Plea bargaining makes some judges uncomfortable and others simply see it as the criminal equivalent of alternative dispute resolution: a thing that is not feared, but increasingly accepted practice. Better understanding of where plea bargaining falls is essential for good trial court judges. In that spirit there is an interesting piece about plea bargaining.
I. Bennett Capers of the Brooklyn Law School has posted The Prosecutor’s Turn (William & Mary Law Review, Forthcoming) on SSRN.
Here is the abstract:
Many criminal justice advocates have heralded Lafler v. Cooper and Missouri v. Frye as game changers when it comes to plea bargaining law. My interest is in shifting the focus somewhat. Lafler and Frye certainly signal an increased attention to the regulation of defense counsel in criminal cases, as did an earlier case, Padilla v. Kentucky. But what about prosecutors? For the most part, prosecutors remain under-examined and under-regulated. Put differently, the problem brought to the fore in Lafler and Frye — the failure of defense counsel to properly advise their clients of plea offers — is not the only problem in this new, old world of negotiated pleas. With Lafler and Frye, there will now be more judicial oversight of defense counsel when it comes to plea negotiations. But if judges are watching defense counsel, who is watching prosecutors?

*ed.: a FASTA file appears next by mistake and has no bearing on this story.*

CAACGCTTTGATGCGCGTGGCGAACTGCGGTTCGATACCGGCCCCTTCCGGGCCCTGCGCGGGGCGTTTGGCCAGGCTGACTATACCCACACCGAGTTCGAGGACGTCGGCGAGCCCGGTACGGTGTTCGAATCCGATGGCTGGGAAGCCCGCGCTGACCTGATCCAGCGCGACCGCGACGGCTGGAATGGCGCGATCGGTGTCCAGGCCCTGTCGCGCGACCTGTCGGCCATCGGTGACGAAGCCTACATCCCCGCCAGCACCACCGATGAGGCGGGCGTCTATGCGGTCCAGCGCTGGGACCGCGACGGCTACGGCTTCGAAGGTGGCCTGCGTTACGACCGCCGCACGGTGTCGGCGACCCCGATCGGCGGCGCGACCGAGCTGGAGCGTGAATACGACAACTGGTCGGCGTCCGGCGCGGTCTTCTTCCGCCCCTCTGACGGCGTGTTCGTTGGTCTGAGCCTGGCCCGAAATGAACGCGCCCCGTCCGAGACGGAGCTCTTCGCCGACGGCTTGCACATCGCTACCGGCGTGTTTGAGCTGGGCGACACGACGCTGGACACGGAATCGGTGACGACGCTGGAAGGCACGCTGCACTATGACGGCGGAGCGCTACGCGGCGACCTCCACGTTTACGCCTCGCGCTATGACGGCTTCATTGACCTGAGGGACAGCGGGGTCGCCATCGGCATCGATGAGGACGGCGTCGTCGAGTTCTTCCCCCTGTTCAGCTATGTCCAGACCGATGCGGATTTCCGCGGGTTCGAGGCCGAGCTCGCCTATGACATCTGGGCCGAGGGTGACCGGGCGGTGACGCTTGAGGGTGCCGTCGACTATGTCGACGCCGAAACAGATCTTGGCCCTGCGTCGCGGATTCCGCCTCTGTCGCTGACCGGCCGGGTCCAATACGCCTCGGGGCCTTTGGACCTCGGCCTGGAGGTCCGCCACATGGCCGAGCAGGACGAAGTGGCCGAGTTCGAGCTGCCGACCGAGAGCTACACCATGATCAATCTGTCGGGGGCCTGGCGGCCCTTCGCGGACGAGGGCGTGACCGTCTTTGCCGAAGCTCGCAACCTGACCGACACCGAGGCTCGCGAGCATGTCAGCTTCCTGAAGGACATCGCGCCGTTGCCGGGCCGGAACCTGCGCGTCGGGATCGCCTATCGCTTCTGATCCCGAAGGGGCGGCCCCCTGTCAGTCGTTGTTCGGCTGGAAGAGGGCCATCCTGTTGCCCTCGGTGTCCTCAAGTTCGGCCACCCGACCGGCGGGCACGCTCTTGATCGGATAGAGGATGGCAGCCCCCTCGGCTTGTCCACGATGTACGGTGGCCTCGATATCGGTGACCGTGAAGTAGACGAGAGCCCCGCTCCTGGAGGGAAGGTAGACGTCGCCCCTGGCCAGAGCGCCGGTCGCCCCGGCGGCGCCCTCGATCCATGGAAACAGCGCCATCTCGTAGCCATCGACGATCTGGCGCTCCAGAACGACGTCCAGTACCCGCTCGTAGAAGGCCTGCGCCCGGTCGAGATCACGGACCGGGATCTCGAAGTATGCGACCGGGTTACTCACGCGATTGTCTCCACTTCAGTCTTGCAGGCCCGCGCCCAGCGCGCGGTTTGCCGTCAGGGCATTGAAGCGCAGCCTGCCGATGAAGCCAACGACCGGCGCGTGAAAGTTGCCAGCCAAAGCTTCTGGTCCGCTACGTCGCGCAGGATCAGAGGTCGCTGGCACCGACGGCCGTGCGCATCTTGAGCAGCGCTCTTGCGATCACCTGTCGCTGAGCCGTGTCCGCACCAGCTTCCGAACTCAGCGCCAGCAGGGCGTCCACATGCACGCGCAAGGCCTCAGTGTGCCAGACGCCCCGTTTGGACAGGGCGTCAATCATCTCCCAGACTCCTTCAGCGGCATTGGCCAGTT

This symposium essay makes the argument for more regulation of prosecutors during the plea bargaining stage. I suggest that the next goal of “plea-bargaining” law should be to remedy this lack of oversight, and offer the Due Process Clause, and to a lesser extent internal and external regulation, as one possible route for getting there.